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Anxious to Please

7 Revolutionary Practices for the Chronically Nice

Foreword Review

What’s so wrong with being nice? If America needs to recover from it, has the thirty-year preoccupation with Self-Help finally gone mental? Americans have devoured books on bad childhoods, good divorces, okay people, and ugly secrets. They’ve broken free, let go, overcome, and healed the shame, all one day at a time. Now, they’re being told to quit being nice? Being “nice” makes mothers beam; being “nice” smoothes out the scratches of daily life; being “nice” is rewarded with a gold star from the teacher and a discount on car insurance.

Beware the insidious spread of the Nice People epidemic, these authors say, for it can leave broken families, washed-up romances, bankrupt businesses, and dark clouds of anxiety in its wake. Politeness towards a surly co-worker and a genuine smile for the pizza delivery gal are just fine, but Nice People don’t stop there.

“They can’t quite help themselves,” write English and Rapson. “They have to be nice. They are nice whether it’s called for or not. They are nice when being ignored or even insulted. They are nice when they want someone (okay, everyone) to like them. They over-function, over-adapt, over-apologize.”

Childhood friends, these two authors know of what they speak. Rapson is a Belleview, Washington family therapist who draws on both clinical experience and academic scholarship. He founded programs such as Group of Dads, Couples in Motion, and The Shared Vision Project to help clients improve their human connections. English is a writer, actor, teacher, and lecturer who founded the popular “Commoners” writing group in Seattle, as well as helping start a Montessori middle school and a Shakespeare Theatre company. Together they use forty years of friendship and professional achievement to illuminate an overlooked problem faced by millions.

Anxious to Please details the symptoms of the Nice Person—constant worry, feeling sorry for yourself, taking what you’re given instead of asking for what you want, and being preoccupied with what others think. On the outside, the Nice Person is sunny and ingratiating; on the inside, a storm front is always moving in. Nice People, then, are the worst kind of doormat: The kind that throws itself under your feet, and then gets angry with you when you step on it with your muddy galoshes.

The clinical term for this problem is Adult Anxious Attachment. Why are there no twelve-step programs, 1-800 numbers, support groups, or telethons to raise money for research for this affliction, which, the authors say, touches thirty million people? Why have most people never even heard the term?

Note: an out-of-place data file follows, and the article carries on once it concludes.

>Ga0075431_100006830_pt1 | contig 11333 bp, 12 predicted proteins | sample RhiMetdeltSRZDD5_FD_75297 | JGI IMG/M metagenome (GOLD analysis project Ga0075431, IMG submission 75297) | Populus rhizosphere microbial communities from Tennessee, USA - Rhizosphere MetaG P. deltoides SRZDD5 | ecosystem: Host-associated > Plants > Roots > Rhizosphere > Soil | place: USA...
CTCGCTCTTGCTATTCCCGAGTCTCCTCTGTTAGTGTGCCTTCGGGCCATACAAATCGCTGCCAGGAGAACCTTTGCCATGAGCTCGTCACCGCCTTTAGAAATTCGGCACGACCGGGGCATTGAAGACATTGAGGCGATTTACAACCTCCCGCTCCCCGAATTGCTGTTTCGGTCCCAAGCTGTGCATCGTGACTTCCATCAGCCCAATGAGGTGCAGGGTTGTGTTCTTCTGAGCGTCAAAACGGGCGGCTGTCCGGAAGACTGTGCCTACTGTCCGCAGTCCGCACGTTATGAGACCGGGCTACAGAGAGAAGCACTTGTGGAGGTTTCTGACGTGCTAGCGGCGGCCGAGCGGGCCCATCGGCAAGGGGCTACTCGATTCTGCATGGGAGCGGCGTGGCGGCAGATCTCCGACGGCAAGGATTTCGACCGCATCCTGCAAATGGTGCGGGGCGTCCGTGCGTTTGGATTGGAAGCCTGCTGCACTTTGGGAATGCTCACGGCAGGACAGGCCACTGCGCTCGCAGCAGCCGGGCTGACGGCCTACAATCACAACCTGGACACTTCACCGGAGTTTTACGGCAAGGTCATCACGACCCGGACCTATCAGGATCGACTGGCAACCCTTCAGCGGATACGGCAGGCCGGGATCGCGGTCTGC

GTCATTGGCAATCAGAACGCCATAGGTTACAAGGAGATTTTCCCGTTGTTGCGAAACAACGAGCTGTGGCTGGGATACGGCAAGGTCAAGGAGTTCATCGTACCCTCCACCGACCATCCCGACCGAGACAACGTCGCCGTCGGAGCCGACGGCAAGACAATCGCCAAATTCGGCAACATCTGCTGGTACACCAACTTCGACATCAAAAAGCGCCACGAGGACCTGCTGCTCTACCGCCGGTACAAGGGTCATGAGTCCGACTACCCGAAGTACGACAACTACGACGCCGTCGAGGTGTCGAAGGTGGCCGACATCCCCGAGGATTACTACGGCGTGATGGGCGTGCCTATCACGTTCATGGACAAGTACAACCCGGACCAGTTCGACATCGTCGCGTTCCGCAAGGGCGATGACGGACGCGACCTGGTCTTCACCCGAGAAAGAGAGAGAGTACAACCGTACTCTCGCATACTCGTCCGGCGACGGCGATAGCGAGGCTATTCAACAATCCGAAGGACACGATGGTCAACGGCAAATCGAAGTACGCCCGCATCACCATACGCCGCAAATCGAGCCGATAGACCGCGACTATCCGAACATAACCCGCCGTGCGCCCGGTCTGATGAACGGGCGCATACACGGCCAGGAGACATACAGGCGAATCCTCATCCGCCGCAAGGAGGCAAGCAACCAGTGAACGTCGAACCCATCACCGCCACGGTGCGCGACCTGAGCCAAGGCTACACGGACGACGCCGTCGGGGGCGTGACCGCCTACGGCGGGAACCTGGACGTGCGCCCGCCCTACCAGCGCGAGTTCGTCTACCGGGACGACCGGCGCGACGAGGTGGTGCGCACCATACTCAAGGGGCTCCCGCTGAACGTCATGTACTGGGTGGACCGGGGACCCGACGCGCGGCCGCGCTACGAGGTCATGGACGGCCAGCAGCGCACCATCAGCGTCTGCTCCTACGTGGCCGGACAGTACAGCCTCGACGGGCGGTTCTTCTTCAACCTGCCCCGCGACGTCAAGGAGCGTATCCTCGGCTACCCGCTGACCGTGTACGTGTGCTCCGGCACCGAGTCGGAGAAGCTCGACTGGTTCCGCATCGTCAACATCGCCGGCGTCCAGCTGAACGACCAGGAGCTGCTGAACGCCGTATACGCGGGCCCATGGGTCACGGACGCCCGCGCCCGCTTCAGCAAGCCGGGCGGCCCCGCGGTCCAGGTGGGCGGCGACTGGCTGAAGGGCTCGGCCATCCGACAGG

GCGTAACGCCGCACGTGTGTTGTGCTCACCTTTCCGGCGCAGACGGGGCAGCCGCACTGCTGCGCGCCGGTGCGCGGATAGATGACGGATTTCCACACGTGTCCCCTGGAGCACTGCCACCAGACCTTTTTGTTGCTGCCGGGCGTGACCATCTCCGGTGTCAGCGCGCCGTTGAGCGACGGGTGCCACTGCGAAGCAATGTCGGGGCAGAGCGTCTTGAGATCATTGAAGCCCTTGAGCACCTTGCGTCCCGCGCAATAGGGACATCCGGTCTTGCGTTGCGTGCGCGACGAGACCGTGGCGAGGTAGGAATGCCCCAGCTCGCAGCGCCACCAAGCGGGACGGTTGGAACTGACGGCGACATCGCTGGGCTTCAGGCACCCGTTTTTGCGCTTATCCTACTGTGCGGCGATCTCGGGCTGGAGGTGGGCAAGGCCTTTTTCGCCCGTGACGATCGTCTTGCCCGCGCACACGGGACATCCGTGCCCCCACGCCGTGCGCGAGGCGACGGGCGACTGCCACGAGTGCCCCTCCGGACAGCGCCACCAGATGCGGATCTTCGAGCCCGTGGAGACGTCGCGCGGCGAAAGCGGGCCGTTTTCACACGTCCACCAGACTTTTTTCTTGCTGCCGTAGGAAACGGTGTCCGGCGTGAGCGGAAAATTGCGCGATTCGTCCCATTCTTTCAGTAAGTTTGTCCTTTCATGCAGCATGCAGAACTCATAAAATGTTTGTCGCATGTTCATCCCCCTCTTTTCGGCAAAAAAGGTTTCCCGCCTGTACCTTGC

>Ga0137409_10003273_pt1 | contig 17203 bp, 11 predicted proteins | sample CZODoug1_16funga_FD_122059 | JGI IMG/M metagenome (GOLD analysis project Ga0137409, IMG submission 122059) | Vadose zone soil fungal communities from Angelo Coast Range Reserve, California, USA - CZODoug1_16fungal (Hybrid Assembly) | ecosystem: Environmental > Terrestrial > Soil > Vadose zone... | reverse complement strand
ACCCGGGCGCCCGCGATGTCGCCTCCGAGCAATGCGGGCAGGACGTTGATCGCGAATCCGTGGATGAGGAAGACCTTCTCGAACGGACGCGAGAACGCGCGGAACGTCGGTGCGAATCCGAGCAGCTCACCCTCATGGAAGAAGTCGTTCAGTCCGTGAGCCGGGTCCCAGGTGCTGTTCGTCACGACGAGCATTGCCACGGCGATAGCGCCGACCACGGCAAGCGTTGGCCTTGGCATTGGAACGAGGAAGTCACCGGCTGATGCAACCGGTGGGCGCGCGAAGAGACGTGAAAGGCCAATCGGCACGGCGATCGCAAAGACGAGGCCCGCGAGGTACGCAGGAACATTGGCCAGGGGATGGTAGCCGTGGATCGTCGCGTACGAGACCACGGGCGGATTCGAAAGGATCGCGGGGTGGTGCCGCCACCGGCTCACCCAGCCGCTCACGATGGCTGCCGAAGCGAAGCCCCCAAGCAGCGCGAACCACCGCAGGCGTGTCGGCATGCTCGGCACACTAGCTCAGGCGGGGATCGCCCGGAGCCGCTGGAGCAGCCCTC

“The world is happy to have people who over-function and doesn’t mind that they are motivated by feelings of inadequacy,” write the authors. “In fact, many avenues of society rely on the mechanisms of guilt, shame, and fear to manipulate people, and Nice People are the ones most easily manipulated. … They often live what Thoreau called ‘lives of quiet desperation.’”

Much here has been stated in classic Self-Help books such as Co-Dependent No More and Beyond Co-Dependency by Melody Beattie, Getting the Love You Want by Harville Hendrix, and The Road Less Traveled by M. Scott Peck. New insights, specific exercises to identify and change problem behaviors, an inviting writing style, and well-organized text make this book entirely useful. Readers who found value in the above titles will refer to this more contemporary book again and again.

If you are a Nice Person, do not despair. By page seven in the Introduction, the authors give the reader a forecast for the calm and contentment ahead for those who choose to change from a Nice Person into a Transforming one. Transforming People, the authors write, have satisfying relationships, fulfilling sex, resilient self-esteem, and optimism for the future.

Anxious to Please includes examples of distorted behavior by Nice People and healthier behavior by Transforming People, and if there is a weak point of the book, it is here. All the examples work out perfectly. Communication is clear, people respect each other’s opinions, and at the end of the example, all is well. Not an accurate reflection of how change usually happens.

The way to become a Transforming Person is through acting on the seven practices, which each rate a full chapter in the book. These are: Awareness Practice, Desert Practice, Warrior Practice, Brotherhood and Sisterhood Practice, Family Practice, Disillusionment Practice, and Integration Practice.

The Transforming Person is someone who is “on the path from chronic niceness to a life of strength, kindness, and extraordinary passion.” Now, doesn’t that sound better than just being “nice”?